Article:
Tue November 20, 2012
You Say 'Roast Turkey,' I Say 'Spatchcock'
"Spatchcocking." If it’s happening around here this Thanksgiving, nobody’s talking about it – yet.
The peculiar term is probably English in origin. It describes an unusual way to prepare a chicken or turkey, and it’s unlike the traditional Norman Rockwell presentation we’re used to. Yes, those rounded mounds of roasted poultry look beautiful. But too often, their crispy skins hide dried-out white meat, still-pink dark meat - or both. It’s difficult to cook something the size of a turkey evenly. Harder still to keep it moist and flavorful.
When you cook a turkey spatchcock-style, those problems are solved. Basically, you "butterfly" the bird and flatten it, and the resulting shape roasts evenly. All the skin is on top, all the meat cooks at the same rate. Carving is simpler, too. It’s all perfectly logical, and devotees swear it’s delicious.
But you’ve got to break some bones - literally - to make it happen. It’s a straightforward procedure. (Anyone uncomfortable with the thought of performing major surgery on raw poultry may be excused from reading further.)
First, remove and set aside the package of giblets that usually comes inside the turkey. Rinse and dry the bird, then place it breast-side down on a cutting board. With sharp kitchen shears, cut along both sides of the backbone and remove it. Set aside for gravy or stock. Open the bird and flatten it out.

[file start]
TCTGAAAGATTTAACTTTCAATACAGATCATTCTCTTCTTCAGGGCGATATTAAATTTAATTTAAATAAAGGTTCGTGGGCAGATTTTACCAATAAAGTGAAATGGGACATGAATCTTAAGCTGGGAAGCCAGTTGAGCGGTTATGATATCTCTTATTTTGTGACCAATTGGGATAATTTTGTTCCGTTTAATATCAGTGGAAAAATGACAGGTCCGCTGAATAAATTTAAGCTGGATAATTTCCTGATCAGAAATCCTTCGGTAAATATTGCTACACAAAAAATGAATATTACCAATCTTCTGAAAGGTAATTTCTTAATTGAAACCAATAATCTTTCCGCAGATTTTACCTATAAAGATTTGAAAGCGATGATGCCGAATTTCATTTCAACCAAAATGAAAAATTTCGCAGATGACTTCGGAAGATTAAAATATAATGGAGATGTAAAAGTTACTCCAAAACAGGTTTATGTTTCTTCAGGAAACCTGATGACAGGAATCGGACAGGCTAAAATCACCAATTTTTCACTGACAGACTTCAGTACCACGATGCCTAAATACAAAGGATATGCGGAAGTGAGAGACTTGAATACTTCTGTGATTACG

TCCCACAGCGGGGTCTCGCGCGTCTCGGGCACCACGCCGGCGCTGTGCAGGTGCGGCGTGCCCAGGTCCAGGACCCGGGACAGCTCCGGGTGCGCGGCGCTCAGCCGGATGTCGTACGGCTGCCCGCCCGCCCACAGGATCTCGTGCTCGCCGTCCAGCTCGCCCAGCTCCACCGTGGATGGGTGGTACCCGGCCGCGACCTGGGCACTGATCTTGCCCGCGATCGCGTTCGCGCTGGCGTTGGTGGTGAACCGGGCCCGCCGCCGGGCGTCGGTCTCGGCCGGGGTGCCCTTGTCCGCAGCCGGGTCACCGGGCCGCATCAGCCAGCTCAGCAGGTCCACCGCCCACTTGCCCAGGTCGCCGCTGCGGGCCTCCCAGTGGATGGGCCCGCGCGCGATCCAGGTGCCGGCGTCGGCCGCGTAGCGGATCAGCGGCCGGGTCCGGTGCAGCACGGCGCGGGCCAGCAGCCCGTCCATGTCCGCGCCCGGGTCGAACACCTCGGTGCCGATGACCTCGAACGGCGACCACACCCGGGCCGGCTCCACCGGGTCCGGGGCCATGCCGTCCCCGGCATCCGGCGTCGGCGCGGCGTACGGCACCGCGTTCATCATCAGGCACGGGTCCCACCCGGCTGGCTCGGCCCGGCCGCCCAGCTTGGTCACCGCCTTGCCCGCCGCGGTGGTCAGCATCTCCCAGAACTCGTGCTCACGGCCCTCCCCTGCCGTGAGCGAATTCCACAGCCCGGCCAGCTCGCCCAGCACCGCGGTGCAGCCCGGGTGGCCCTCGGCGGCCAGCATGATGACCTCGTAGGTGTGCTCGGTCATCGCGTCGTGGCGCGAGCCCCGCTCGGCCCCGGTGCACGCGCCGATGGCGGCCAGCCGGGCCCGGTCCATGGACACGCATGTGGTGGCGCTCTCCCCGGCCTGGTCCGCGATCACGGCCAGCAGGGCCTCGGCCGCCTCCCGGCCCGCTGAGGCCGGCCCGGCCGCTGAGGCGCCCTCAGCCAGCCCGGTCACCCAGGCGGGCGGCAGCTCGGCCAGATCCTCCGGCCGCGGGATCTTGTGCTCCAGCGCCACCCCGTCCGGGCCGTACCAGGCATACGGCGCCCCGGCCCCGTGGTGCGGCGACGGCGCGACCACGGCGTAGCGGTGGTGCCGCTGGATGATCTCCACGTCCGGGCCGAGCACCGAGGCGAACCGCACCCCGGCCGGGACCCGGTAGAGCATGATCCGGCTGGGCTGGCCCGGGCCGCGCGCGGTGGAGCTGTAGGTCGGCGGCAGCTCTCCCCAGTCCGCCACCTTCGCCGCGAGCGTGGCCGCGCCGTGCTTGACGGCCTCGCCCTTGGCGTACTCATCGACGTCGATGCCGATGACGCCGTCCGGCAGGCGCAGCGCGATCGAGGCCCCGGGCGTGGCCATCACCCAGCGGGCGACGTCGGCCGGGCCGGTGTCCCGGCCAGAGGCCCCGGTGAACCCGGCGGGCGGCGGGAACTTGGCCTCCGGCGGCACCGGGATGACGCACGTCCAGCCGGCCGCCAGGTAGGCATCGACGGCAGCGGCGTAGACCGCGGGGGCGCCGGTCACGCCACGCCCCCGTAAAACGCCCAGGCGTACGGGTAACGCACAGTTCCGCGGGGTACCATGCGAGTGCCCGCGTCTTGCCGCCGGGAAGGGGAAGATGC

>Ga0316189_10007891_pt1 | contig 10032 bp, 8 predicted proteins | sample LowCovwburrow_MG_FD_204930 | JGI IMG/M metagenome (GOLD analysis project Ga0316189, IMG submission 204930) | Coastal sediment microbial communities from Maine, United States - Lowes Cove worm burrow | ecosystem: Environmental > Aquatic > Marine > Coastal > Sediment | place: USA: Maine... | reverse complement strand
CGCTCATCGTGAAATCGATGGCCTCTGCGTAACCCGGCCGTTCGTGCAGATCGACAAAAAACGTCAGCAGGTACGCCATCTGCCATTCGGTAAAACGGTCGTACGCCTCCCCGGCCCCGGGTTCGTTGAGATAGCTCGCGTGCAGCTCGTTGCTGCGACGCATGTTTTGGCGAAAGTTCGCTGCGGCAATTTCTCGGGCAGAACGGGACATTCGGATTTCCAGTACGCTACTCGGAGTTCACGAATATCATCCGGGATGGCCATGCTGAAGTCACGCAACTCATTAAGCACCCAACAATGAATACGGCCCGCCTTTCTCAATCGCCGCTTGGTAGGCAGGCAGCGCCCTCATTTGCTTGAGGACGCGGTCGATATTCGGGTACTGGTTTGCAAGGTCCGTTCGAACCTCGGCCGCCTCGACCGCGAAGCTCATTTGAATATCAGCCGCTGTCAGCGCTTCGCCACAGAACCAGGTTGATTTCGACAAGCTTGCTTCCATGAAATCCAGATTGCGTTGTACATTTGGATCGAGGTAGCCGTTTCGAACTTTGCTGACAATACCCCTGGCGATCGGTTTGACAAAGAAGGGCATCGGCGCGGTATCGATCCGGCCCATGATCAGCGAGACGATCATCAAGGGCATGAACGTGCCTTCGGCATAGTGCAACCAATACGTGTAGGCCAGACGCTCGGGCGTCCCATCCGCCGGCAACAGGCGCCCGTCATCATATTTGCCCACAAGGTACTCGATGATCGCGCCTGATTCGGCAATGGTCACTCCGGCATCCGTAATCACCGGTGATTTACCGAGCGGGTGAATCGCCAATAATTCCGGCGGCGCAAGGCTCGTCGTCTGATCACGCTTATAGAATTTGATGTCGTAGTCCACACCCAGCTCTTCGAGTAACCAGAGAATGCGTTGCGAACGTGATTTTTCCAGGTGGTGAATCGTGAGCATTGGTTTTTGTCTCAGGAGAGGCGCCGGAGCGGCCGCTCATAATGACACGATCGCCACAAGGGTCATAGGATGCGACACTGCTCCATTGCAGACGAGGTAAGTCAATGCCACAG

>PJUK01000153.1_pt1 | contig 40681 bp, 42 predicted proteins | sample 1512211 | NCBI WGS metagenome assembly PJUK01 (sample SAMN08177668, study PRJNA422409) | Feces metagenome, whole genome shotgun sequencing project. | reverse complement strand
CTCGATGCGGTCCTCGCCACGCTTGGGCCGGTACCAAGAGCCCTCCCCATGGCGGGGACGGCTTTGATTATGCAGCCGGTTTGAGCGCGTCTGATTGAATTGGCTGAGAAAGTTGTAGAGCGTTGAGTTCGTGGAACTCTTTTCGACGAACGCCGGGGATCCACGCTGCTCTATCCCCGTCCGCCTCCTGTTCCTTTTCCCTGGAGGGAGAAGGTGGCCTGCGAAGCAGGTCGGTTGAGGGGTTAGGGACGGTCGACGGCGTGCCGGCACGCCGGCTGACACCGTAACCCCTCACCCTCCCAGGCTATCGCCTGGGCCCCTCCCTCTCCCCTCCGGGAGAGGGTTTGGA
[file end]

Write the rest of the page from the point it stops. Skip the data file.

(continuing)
Then turn the bird over so the breast side faces up. Use a heavy kitchen mallet (or the weight of your body on your palms) to press sharply, first on one side then the other, of the breastbone. You should hear it crack.
Arrange the spatchcocked bird on a roasting pan or rimmed baking sheet and season with olive oil, salt, pepper, and herbs, according to your taste. Tuck the wings tips in. If desired, you can place the bird atop sliced carrots, onions and celery. Roast in a preheated oven set to 450 degrees until a meat thermometer inserted into the thigh reads 165 degrees; about 1 hour and 20 minutes for a 12- to 14-pound turkey.
A couple of cautions are in order: First, do not attempt to spatchcock one of those gargantuan 20-pound turkeys; once you flatten it out, it won’t fit into a standard pan or oven. Also, just like a traditionally-roasted bird, this one will require 15 to 20 minutes of standing time before carving or the meat won’t slice nicely. You may also want to carve the turkey in the kitchen - or alert your guests that you’re bringing something that looks a little different to the table this year.
And one more thing: If you prepare - or partake of – a spatchcock-style turkey this Thanksgiving, tell us about it. You can post a comment or send us an email.
We want to know: Do you prefer your holiday meals traditional or trendy? We’re eager to hear what you think.